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Bellringer:  How did Salutary Neglect help lead to the American Revolution?  What do you know about the French and Indian War? Include who was involved?

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Presentation on theme: "Bellringer:  How did Salutary Neglect help lead to the American Revolution?  What do you know about the French and Indian War? Include who was involved?"— Presentation transcript:

1 Bellringer:  How did Salutary Neglect help lead to the American Revolution?  What do you know about the French and Indian War? Include who was involved? Why it occurred? Outcome? Etc. Vocabulary  French and Indian War  Albany Plan of Union  Militia  Prime minister  Siege  Treaty of Paris (1763) FOCUS


3 Have you seen this before? What do you think it means? Who published it? Why is this picture significant? THINK PAIR SHARE

4  Read silently  Discuss with your partner if your interpretation of the cartoon was accurate. READ “JOIN OR DIE”


6 I Can… 1.Summarize the causes of the French and Indian War. 2.Describe how the British won the French and Indian War. 3.Analyze how the war weakened the colonists’ loyalty to Britain. LEARNING TARGETS:

7  After ambushing a French scouting party in Western Pennsylvania in May 1754, a small force of British colonists built a stronghold named Fort Necessity.  There they waited for the French to try to retake the Ohio Valley, which both Britain and France claimed.  The French, who far outnumbered the British, soon surrounded the fort and forced a surrender.  The colonists returned to Virginia defeated and disgraced.  It was not a good start for their 21-year-old commander, George Washington. GEORGE WASHINGTON


9  Washington’s unsuccessful expedition was the first minor battle of a war that lasted until 1763.  The French and Indian war was a nine-year conflict that ended the struggle among the French, the British, and Native Americans for control of eastern NA.  While the English built their settlements along the eastern seacoast during the 1600s, the French explored farther inland: along the St. Lawrence River, the Great Lakes, and the Mississippi River.  The French claimed a vast region stretching from the Appalachian Mountains in the east to the Rocky Mountains in the West.  The English claimed some of this territory as well. CAUSES OF WAR RIVALRY BETWEEN BRITAIN AND FRANCE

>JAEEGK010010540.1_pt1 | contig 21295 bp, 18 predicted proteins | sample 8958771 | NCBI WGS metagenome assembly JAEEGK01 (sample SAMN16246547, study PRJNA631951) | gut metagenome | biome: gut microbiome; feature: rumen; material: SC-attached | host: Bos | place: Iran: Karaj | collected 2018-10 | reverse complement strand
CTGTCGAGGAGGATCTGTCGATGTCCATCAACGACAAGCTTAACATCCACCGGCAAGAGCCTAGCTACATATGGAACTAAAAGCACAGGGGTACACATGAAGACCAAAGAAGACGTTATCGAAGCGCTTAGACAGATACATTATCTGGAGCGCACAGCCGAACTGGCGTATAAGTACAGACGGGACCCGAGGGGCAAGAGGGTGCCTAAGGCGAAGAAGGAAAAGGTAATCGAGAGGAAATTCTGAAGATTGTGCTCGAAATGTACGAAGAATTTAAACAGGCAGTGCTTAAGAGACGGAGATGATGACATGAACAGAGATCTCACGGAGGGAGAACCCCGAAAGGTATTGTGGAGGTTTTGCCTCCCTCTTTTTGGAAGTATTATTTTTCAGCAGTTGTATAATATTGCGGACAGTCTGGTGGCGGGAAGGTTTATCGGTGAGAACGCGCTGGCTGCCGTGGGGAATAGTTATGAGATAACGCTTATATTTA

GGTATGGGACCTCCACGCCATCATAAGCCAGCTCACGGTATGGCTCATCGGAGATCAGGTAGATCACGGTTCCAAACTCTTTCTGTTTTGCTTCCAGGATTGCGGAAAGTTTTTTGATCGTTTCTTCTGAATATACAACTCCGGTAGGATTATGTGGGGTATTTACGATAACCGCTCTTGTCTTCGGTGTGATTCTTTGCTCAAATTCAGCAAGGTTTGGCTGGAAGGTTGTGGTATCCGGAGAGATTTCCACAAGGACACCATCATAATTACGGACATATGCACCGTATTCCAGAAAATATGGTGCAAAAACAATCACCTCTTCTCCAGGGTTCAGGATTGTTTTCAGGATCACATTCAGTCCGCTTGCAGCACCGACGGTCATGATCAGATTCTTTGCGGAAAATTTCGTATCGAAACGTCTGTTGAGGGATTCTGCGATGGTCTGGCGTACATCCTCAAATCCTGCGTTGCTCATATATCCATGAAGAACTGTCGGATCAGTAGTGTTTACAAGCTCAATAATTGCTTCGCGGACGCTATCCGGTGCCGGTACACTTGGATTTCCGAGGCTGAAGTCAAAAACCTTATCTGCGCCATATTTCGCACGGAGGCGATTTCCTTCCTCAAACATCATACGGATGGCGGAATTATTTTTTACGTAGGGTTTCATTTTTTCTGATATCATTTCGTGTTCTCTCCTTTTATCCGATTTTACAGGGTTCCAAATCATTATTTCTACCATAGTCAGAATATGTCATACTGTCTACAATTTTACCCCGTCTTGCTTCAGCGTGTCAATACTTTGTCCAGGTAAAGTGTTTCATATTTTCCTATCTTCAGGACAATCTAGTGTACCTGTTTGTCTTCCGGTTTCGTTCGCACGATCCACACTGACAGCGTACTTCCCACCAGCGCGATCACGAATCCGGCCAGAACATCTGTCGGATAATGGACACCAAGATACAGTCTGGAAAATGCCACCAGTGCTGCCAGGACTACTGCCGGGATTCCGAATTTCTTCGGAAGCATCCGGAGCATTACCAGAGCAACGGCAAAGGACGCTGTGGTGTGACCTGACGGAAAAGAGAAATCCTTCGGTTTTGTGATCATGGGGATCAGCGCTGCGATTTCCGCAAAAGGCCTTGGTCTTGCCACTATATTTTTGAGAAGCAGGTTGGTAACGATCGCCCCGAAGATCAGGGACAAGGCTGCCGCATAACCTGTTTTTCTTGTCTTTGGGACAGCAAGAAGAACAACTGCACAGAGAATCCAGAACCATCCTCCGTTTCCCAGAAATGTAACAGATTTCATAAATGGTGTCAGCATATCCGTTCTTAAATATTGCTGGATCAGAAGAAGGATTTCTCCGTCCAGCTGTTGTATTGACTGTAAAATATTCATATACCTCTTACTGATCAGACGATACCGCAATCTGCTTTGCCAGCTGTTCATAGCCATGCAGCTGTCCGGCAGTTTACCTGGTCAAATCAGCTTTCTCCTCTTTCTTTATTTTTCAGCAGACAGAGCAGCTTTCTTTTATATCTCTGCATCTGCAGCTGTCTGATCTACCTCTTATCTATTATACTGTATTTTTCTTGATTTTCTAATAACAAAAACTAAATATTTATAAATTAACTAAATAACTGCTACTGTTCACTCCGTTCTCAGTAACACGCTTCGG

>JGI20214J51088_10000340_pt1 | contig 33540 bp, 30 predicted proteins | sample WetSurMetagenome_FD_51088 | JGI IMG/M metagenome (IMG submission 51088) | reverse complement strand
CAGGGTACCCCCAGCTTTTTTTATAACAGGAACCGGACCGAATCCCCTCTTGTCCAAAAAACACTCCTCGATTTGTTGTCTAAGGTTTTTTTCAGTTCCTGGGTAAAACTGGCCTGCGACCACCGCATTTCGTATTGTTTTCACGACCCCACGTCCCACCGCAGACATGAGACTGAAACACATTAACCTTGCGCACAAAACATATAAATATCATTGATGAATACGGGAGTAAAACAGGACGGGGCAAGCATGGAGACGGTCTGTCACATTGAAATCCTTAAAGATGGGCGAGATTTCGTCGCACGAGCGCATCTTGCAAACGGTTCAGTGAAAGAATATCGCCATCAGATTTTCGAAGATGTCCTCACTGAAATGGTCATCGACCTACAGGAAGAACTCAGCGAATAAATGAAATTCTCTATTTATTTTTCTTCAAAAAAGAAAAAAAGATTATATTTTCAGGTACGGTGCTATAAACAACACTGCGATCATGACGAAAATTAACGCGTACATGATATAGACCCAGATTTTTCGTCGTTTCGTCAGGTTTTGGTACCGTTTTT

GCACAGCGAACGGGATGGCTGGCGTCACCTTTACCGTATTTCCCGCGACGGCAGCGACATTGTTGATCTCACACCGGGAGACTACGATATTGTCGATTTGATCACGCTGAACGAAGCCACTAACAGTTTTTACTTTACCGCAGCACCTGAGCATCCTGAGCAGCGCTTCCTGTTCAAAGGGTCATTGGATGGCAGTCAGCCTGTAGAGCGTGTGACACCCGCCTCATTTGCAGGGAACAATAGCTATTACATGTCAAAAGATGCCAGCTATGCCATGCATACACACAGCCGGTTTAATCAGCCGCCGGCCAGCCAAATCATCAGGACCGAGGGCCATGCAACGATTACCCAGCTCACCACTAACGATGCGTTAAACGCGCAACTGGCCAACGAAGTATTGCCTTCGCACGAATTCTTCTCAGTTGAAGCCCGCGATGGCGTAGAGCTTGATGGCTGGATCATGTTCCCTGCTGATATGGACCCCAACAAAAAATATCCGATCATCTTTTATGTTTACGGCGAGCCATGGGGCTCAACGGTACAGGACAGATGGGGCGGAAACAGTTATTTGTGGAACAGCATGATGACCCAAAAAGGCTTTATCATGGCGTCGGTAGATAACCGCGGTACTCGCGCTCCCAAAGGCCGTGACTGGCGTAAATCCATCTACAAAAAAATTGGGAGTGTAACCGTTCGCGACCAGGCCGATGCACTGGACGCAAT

11  British settlers founded towns and cleared land for planting crops  French colonists established forts to protect their land claims and trade with NAs.  As a result, French relations with NAs were generally better.  In the late 1600s, GB and France were often at war in Europe and then between the colonists. PATTERNS OF COLONIZATION

12  Increasingly, these conflicts focused on the rivalry in NA.  The last of them, the French and Indian War, actually started in the colonies and spread to Europe.  The European phase began in 1756, about two years after the fighting was under way in America, in Europe it was called the Seven years’ War.

13  At the time George Washington and his small force held out at Fort Necessity, a meeting of delegates from seven northern colonies convened at Albany, New York, in June 1754.  The delegates hoped to strengthen ties with the Iroquois league as potential allies. THE ALBANY PLAN OF UNION


15  Another reason for the Albany meeting was to work out a unified war effort in the Northern colonies.  Benjamin Franklin, a PA delegate, offered an ambitious plan for a permanent union of the colonies.  Named the Albany Plan of Union, it called for a grand council of delegates from each colony, elected by their colonial legislatures. UNITY

16  Heading the council would be a president general, appointed by the British crown.  Franklin believed that just as the Iroquois nation had strengthened itself by forming a league, the British colonies would benefit from greater unity.  The delegates approved the plan but the colonists rejected it.  They were unwilling to give that much power to a central government.  It is important because it provided a model for the U.S. government later. RESULTS

17  The most impressive of the French victories took place once again in western PA.  On July 9, 1755, about 900 French and NAs surprised a force of nearly 1,500 British troops and 450 colonial militia, armed citizens who serve as soldiers during an emergency.  British soldiers had been trained to fight in straight lines in the open.  They were no match for an enemy who hid behind rocks and trees.  In the fierce 3 hour battle, about a third of the British force was killed or wounded including British commander, General Edward Braddock. EARLY BRITISH DEFEATS